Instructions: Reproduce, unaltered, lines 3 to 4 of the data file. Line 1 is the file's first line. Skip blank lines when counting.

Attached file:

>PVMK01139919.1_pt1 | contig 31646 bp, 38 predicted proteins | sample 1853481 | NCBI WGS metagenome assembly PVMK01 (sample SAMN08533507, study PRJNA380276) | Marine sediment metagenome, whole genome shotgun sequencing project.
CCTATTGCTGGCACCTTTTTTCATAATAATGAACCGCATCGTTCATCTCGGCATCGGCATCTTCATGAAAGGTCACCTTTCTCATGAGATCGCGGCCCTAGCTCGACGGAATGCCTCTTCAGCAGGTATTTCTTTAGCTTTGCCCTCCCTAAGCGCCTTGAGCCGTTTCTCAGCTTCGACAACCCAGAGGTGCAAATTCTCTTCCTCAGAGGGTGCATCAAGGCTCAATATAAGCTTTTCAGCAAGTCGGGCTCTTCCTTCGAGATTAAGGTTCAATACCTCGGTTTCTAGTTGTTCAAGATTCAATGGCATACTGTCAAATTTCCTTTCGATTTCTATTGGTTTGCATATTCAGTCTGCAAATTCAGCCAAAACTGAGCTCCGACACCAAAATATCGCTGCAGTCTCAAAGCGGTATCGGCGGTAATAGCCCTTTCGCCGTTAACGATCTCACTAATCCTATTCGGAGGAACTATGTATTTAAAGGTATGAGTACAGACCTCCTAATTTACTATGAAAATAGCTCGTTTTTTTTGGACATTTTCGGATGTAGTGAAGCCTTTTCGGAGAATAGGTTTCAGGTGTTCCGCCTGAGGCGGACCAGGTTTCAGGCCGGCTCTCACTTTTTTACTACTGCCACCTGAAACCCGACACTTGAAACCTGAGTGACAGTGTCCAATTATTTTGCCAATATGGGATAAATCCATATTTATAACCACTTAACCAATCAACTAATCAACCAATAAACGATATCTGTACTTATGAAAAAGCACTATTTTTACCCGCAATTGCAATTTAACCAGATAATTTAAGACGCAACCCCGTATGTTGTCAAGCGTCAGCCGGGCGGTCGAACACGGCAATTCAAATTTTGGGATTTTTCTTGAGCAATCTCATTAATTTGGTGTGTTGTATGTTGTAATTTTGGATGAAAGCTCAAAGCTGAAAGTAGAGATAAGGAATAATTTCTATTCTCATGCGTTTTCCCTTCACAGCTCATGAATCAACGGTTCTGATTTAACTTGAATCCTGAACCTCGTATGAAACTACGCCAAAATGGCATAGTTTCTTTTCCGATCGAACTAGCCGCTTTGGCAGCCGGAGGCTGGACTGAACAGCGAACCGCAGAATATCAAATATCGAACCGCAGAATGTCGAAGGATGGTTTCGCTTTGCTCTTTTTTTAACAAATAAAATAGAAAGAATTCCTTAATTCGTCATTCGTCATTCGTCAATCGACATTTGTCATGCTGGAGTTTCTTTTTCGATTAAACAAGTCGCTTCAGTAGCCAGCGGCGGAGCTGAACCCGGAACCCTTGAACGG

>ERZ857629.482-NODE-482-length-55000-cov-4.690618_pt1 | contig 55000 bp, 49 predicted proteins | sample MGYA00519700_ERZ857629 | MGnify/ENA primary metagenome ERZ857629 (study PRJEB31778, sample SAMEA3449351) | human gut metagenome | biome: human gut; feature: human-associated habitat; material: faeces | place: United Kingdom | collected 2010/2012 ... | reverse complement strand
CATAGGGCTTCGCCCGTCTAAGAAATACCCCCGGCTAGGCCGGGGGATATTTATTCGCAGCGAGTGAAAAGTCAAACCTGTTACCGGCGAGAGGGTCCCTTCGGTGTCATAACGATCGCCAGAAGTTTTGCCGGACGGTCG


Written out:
>ERZ857629.482-NODE-482-length-55000-cov-4.690618_pt1 | contig 55000 bp, 49 predicted proteins | sample MGYA00519700_ERZ857629 | MGnify/ENA primary metagenome ERZ857629 (study PRJEB31778, sample SAMEA3449351) | human gut metagenome | biome: human gut; feature: human-associated habitat; material: faeces | place: United Kingdom | collected 2010/2012 ... | reverse complement strand
CATAGGGCTTCGCCCGTCTAAGAAATACCCCCGGCTAGGCCGGGGGATATTTATTCGCAGCGAGTGAAAAGTCAAACCTGTTACCGGCGAGAGGGTCCCTTCGGTGTCATAACGATCGCCAGAAGTTTTGCCGGACGGTCG